Under The Jakfruit Tree
One of the most vexing problems for gardeners everywhere is how to deal with the areas of their property in which there is not enough light for turfgrass to grow. In the southern U.S., St. Augustine grass outperforms other turfgrasses in terms of shade tolerance, but eventually it, too, becomes sparse as lighting decreases. Rather than put up with bare patches of soil, Richard Lyons’ Nursery recommends that homeowners plant a shade-tolerant ground cover. Among the best of them is Giant Liriope (Liriope gigantea).
Also known as Giant Lilyturf, L. gigantea features dark green grasslike leaves that grow in clumps ultimately reaching 3 ft. x 3 ft. The leaves recurve, giving each clump a rounded appearance. Consequently, the manner in which you lay out containers of Giant Liriope allows you to achieve varying effects. To create a continuous ground cover, install containers a foot or less apart, but to emphasize the mounding habit of the species, increase the spacing. L. gigantea also functions very successfully to create a border between one element of the landscape and another, and its versatility allows it to handle the transition from shady to sunny settings.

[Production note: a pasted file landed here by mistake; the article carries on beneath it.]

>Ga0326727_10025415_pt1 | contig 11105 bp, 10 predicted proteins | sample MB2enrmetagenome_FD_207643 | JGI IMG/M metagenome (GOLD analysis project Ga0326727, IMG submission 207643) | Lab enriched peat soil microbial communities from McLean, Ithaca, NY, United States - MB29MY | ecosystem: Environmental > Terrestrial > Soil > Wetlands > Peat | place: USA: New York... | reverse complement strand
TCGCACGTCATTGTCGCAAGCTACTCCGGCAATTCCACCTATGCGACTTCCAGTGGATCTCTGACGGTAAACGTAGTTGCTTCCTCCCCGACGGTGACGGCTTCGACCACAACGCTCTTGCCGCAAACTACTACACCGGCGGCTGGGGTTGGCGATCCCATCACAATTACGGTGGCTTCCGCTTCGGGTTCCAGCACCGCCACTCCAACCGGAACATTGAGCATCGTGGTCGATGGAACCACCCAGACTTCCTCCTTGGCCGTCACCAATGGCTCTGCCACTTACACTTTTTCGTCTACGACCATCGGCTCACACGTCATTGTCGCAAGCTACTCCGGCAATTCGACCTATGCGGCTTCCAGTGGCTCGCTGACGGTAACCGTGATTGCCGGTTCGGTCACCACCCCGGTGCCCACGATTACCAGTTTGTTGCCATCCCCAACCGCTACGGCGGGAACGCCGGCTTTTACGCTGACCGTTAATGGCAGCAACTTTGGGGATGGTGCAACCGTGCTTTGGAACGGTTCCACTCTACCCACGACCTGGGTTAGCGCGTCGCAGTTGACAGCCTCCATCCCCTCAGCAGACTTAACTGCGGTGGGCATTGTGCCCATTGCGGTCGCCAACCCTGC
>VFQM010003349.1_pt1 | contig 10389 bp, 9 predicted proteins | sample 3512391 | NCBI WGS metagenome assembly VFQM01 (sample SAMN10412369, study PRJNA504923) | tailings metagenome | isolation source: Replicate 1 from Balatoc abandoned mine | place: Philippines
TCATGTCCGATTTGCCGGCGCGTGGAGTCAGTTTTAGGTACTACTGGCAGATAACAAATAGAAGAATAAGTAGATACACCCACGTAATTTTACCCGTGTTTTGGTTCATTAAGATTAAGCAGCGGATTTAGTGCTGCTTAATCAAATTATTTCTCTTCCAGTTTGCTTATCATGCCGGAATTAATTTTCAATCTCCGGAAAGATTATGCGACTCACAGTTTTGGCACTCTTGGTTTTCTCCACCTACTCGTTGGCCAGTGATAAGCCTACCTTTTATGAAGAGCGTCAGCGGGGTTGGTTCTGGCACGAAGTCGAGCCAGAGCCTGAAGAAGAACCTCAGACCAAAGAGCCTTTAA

Giant Liriope is not only attractive, but easy to grow. It is undemanding with respect to soil types, and, once established, can survive dry periods with no more than weekly irrigation. About the only condition to avoid in installing this valuable ground cover is poorly-drained areas of the yard.
Like Liriope, Ophiopogon japonicus (Mondo Grass) is a member of the Liliaceae (Lily) Family, despite its appearance and common name. It is much smaller than Liriope, but its growing requirements are essentially the same. Mondo Grass is native to shady forests of Japan and Korea, while Liriope extends into China.
Giant Liriope is available at the nursery in 1-gal. and 3-gal. sizes while Mondo Grass is available only in 1-gal. containers.